Supreme Court of the United States
FEDERAL BUREAU OF INVESTIGATION
Decided May 24, 1982
Justice O’Connor, Dissenting
|Topic: Privacy*||Court vote: 5–4|
Click any Justice for detailJoining O'Connor opinion: Justice MARSHALL
|Citation: 456 U.S. 615||Docket: 80–1735||Audio: Listen to this case's oral arguments at Oyez|
* As categorized by the Washington University Law Supreme Court Database
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JUSTICE O'CONNOR, with whom JUSTICE MARSHALL joins, dissenting.
Justice Frankfurter once explained the limits of statutory construction as follows:
[T]he courts are not at large.... They are under the constraints imposed by the judicial function in our democratic society. As a matter of verbal recognition, certainly, no one will gainsay that the function in construing a statute is to ascertain the meaning of words used by the legislature. To go beyond it is to usurp a power which our democracy has lodged in its elected legislature.... A judge must not rewrite a statute, neither to enlarge nor to contract it. Whatever temptations the statesmanship of policymaking might wisely suggest, construction must eschew interpolation and evisceration. He must not read in by way of creation. He must not read out except to avoid patent nonsense or internal contradiction.... * * * *" [T]he only sure safeguard against crossing the line between adjudication and legislation is an alert recognition of the necessity not to cross it and instinctive, as well as trained, reluctance to do so.
Frankfurter, Some Reflections on the Reading of Statutes, 47 Colum.L.Rev. 527, 533, 535 (1947).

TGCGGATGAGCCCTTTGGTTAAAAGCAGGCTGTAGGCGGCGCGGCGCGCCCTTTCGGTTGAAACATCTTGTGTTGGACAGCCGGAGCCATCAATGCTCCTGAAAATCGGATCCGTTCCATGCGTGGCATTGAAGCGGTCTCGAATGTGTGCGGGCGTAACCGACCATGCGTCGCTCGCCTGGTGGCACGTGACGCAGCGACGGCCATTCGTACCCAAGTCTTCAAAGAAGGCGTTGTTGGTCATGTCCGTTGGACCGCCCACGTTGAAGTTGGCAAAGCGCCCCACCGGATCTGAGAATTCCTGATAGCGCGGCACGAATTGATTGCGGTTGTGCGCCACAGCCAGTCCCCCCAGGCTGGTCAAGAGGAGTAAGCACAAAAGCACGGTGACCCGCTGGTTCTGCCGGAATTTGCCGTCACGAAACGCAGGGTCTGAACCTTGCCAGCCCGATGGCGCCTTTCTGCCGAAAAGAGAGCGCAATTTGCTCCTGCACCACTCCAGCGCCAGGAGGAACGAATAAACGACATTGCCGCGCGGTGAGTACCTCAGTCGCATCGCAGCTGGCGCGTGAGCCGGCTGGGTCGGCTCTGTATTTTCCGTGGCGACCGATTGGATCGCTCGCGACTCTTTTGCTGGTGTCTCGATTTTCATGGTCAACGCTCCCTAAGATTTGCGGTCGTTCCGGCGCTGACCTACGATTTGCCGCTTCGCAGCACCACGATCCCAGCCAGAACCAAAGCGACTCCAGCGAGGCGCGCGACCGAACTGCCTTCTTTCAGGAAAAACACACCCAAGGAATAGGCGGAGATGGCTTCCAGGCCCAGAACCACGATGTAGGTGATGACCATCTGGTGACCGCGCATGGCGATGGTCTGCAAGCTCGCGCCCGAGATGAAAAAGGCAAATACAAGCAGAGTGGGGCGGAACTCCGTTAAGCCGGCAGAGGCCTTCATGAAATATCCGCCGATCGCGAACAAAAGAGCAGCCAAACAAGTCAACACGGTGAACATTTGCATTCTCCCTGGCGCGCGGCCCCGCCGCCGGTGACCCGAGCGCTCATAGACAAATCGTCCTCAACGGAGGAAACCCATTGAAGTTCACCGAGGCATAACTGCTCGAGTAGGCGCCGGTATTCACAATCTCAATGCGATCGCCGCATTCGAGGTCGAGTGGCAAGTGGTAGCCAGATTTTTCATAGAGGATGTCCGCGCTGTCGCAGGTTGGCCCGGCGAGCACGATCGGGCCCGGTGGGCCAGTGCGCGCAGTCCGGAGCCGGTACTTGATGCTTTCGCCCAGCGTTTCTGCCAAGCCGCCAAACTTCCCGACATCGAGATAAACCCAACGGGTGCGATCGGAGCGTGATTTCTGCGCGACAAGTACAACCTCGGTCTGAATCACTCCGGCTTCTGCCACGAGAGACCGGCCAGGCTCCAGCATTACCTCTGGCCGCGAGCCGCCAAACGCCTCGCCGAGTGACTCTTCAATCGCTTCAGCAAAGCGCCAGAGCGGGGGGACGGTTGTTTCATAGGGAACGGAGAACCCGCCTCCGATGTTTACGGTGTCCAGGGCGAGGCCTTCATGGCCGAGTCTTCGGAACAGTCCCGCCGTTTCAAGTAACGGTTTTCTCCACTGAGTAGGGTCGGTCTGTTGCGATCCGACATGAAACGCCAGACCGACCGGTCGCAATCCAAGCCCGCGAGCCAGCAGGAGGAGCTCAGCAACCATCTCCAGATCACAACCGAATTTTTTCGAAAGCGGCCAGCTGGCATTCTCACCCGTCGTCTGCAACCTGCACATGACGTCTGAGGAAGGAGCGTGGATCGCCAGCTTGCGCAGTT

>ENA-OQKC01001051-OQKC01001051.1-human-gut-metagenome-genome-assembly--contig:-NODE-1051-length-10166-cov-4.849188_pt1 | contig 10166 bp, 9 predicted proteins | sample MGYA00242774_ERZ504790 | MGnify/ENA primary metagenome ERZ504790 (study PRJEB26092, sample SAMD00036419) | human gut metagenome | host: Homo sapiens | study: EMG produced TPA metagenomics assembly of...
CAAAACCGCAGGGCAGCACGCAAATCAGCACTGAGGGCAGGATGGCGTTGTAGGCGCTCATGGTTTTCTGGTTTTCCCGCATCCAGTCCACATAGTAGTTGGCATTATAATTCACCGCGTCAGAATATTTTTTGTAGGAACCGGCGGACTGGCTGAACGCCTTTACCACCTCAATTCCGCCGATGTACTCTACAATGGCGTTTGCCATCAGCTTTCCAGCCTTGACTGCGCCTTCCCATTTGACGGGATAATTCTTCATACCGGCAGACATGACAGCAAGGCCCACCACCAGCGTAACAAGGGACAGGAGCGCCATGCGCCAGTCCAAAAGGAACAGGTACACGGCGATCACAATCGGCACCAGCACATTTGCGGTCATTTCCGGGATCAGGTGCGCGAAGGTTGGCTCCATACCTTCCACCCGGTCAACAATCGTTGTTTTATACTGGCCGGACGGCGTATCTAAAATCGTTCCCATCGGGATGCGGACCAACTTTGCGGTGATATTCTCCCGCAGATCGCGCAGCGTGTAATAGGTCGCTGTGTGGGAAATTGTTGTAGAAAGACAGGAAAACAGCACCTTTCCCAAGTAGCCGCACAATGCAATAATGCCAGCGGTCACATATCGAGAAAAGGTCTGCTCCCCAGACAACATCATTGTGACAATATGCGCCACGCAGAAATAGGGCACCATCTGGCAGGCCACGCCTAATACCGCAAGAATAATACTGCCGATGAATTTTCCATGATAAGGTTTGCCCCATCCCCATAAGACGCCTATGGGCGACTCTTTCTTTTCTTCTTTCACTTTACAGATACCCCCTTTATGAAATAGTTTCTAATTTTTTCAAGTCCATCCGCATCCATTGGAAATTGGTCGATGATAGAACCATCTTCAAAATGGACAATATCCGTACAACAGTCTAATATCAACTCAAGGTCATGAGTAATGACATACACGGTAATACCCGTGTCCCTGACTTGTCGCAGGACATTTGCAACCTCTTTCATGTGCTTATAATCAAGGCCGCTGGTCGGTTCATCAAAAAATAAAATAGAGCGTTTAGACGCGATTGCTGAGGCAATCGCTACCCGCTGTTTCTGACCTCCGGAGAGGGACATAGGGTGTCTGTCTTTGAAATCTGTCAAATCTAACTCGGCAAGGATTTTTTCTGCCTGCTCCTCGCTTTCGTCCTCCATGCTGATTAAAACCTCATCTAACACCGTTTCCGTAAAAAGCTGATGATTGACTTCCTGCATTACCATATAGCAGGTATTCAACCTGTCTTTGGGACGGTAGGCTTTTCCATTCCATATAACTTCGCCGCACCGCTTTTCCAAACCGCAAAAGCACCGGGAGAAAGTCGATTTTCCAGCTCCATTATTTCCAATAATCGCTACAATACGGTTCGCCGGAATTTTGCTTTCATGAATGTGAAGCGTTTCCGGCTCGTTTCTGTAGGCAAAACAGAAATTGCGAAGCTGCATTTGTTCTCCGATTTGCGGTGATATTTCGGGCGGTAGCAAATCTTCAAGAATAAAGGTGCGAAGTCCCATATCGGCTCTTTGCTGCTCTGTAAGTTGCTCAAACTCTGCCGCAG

The Court does not approach this case in that spirit. Instead, it redrafts the statutory phrase "investigatory records compiled for law enforcement purposes" to exempt investigatory records that "were not compiled for law enforcement purposes," ante at 456 U. S. 623 (emphasis added). [ Footnote 2/1 ] Unfortunately, none of the usual grounds of statutory construction supports the Court's result. First, there is no doubt that, if Exemption 7 is given the straightforward interpretation based on its plain language that the Court concedes is both "tenable," ante at 456 U. S. 624, and "plausible," ante at 456 U. S. 631, the name check summaries do not qualify for exemption. Second, the rather sparse legislative history of the Exemption provides, as the Court admits, ante at 456 U. S. 623, "[n]o express answer" regarding the meaning of the Exemption, leaving the Court no reason for overriding the usual presumption that the plain language of a statute controls its construction. Finally, the straightforward interpretation of Exemption 7, rejected by the Court, does not lead to consequences so absurd that one is forced to conclude that Congress could not have meant what it said in the Exemption.
Under these circumstances, the Court's rejection of the plain language of the Exemption must be viewed as an effort to perfect the FOIA by judicial alteration. Since reform of legislation is a task constitutionally allocated to Congress, not this Court, I believe the Court today errs. I respectfully dissent.
[S]tatutory construction 'must begin with the language of the statute itself,' and, '[a]bsent a clearly expressed legislative intention to the contrary, that language must ordinarily be regarded as conclusive.'
Bread Political Action Committee v. FEC, 455 U. S. 577, 455 U. S. 580 (1982) (citations omitted). In approaching a statute, moreover, a judge must presume that Congress chose its words with as much care as the judge himself brings to bear on the task of statutory interpretation. I begin, therefore, by focusing attention on the pertinent language of Exemption 7.